Sunday, December 17th, 2017

How to handle negative self-talk

March 23, 2012 by  
Filed under Mental Side

If there is a game that is more mental than baseball, I don’t know what it is.  What bothers me is that many people in the game approach the mental side of the game as something a player either has or doesn’t have as if it’s written in stone.  We all know that there are drills and training techniques that can be used to address issues with a player’s physical game.  The same thing applies to

It won't matter how good you are if you cannot tame the gremlin in your own head.

the mental side as well. 

There are a number of components to the mental side.  Confidence is certainly one of them.  We all know from our playing and/or coaching days that physical ability only goes so far when it comes to performance.  If a player is very confident in their ability to get the job done, often they will perform better over time then physically gifted players who have no confidence in themselves.

One of the biggest problems these less-than-confident-players face is “negative self-talk.”  They are often their worst enemy and end up fighting against that little voice in their head most of the time.

There are a number of techniques and tips players can do to help improve their confidence level and create a more positive conversation in their head.

The easiest one I know is to add a “but” onto every negative statement.  Below are some negative self-talk statements a player might say to himself and then how a “but” can turn it around:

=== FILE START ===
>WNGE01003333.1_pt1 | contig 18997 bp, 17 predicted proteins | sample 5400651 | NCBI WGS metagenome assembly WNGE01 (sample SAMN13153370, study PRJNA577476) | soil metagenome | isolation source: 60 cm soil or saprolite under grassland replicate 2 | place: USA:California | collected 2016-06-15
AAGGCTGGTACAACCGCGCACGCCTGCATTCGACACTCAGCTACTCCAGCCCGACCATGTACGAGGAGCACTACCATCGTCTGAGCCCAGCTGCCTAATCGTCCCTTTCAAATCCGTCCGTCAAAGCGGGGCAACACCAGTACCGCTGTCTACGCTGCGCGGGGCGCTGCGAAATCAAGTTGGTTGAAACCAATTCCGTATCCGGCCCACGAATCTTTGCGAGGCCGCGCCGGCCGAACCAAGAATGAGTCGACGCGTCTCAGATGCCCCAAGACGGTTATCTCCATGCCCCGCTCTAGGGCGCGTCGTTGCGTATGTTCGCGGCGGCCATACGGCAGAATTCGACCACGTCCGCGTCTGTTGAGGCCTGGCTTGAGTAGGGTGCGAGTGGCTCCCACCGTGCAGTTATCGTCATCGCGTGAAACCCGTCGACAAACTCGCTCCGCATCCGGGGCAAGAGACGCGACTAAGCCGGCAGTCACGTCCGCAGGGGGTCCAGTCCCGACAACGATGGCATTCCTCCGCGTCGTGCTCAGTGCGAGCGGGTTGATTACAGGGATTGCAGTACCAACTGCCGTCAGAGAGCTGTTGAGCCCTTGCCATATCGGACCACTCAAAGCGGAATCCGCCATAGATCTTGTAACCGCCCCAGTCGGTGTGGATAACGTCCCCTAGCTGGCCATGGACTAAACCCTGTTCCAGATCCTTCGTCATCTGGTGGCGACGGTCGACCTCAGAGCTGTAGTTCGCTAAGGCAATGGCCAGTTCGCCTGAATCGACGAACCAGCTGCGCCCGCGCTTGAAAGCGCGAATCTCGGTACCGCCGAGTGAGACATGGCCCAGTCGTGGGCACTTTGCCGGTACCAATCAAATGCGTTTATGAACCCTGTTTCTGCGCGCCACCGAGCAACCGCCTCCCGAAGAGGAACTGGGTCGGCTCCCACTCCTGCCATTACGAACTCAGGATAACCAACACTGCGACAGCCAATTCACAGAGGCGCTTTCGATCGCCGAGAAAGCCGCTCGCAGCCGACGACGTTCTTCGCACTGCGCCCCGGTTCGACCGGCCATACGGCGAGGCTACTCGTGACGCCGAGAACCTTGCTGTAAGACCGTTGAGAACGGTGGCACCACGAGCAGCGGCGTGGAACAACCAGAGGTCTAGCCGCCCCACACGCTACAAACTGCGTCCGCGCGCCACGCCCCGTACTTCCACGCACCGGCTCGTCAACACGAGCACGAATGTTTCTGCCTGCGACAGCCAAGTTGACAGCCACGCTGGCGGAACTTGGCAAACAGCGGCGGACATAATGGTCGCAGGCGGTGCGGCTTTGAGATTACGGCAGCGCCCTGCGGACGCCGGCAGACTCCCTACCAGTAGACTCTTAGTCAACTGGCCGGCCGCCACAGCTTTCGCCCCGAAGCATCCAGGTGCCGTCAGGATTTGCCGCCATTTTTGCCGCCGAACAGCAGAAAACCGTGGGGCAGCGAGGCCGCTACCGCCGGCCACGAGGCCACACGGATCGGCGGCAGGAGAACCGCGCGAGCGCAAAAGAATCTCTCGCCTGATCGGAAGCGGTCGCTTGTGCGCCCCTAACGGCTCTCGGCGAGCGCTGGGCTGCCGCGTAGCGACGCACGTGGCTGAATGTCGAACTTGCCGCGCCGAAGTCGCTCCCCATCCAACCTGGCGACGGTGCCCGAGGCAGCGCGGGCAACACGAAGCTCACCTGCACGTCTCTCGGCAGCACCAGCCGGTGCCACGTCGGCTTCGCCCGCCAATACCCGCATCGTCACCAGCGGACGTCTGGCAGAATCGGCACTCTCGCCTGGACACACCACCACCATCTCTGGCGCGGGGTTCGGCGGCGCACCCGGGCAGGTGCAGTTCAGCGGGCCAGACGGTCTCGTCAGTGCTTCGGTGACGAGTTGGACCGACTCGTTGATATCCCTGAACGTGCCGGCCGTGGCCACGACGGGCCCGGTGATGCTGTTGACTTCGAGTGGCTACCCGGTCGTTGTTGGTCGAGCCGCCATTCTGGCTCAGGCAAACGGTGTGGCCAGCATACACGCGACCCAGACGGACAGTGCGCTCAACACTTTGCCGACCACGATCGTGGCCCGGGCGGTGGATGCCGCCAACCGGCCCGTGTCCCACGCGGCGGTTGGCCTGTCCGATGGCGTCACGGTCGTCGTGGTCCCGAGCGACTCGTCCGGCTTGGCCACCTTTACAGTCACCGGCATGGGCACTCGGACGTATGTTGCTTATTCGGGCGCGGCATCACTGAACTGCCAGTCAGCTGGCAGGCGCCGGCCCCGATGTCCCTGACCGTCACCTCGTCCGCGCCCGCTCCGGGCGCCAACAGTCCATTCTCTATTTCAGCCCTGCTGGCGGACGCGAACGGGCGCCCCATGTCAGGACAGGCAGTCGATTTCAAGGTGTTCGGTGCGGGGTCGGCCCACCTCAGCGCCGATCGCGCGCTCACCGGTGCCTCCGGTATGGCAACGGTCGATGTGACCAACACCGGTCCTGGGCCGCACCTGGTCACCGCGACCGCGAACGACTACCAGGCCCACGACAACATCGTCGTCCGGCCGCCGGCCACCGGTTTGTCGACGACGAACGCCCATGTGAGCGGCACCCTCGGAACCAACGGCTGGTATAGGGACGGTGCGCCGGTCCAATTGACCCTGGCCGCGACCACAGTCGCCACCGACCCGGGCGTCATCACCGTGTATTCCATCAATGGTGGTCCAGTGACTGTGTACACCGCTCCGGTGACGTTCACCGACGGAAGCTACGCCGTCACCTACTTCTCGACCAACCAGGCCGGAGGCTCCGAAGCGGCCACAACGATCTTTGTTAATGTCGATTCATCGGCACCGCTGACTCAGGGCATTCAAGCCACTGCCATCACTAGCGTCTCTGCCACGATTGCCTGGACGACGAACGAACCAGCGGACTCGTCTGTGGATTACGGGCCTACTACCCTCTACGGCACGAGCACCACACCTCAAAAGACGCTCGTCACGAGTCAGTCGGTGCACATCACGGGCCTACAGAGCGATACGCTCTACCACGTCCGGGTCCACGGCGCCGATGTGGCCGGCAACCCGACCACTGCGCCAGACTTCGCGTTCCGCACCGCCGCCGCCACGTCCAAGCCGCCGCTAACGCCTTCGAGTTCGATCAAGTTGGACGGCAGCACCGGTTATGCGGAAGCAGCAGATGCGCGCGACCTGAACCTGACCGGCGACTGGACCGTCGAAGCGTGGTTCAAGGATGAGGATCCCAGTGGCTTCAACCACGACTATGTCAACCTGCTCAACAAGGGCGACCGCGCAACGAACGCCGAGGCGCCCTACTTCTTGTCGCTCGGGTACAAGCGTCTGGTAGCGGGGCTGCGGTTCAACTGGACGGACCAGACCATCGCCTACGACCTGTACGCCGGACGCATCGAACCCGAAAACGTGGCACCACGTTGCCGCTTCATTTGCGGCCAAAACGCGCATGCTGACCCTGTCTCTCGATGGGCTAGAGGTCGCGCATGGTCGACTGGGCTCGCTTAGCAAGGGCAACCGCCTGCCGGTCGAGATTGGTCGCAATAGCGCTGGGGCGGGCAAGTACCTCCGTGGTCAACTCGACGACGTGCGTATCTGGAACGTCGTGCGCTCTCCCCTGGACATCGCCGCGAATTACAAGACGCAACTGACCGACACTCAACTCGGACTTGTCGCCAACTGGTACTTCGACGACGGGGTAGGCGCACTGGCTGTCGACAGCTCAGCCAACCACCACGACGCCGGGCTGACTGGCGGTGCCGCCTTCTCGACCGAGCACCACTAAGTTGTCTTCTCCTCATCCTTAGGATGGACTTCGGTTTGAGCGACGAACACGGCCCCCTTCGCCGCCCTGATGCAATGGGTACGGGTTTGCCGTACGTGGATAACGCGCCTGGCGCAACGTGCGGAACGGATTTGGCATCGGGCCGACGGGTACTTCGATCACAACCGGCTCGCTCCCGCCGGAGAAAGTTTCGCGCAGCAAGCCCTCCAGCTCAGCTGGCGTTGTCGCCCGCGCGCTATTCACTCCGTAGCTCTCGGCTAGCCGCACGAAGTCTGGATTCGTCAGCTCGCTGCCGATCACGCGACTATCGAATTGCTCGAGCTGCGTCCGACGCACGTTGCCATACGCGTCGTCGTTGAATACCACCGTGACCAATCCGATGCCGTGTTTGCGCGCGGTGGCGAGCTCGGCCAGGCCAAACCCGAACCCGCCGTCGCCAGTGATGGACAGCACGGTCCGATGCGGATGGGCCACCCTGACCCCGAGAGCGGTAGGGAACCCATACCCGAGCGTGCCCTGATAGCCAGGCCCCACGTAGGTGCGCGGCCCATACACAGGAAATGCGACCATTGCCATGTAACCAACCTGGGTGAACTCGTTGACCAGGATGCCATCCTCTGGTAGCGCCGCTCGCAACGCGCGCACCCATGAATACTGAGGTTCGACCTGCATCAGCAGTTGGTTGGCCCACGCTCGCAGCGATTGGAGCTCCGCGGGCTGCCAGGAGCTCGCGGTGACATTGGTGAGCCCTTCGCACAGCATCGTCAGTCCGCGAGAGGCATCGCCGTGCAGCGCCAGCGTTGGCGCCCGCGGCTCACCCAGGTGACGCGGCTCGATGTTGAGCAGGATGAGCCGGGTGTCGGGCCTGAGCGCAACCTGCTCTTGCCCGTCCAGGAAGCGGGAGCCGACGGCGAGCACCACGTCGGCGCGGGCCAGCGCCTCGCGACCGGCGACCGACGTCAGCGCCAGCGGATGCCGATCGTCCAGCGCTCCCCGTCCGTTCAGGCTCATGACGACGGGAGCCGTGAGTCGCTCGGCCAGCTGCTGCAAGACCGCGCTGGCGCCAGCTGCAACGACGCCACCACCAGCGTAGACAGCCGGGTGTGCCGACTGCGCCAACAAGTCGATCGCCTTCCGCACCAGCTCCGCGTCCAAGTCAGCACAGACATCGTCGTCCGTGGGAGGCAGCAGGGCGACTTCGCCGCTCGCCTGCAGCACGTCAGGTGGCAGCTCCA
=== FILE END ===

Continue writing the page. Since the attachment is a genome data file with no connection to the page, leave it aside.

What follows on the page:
Negative self-talk:

  • I stink.  That was the worst inning ever.
  • I’m such a loser.  I’ll never be any good.
  • I’m an idiot.  I can’t believe I swung at that pitch.

With a “but” added:

  • I stink.  That was the worst inning ever … but … I did throw a first pitch strike to each batter!
  • I’m such a loser.  I’ll never be any good at fielding … but … I did a good job of moving my feet to get in front of the ball.
  • I’m an idiot. I can’t believe I swung at that pitch … but … I’m glad I was ready to swing the bat on the first pitch!

Adding a “but” immediately forces the player to think of something opposite (positive) in order to finish the statement.  Eliminating all the negative self-talk in a player’s mind can take a long time and include many techniques and interventions.  However, adding a “but” can be something a player pulls out of his pocket in the meantime to get him back on the positive track.

What other quick tips do you know of that help with confidence?

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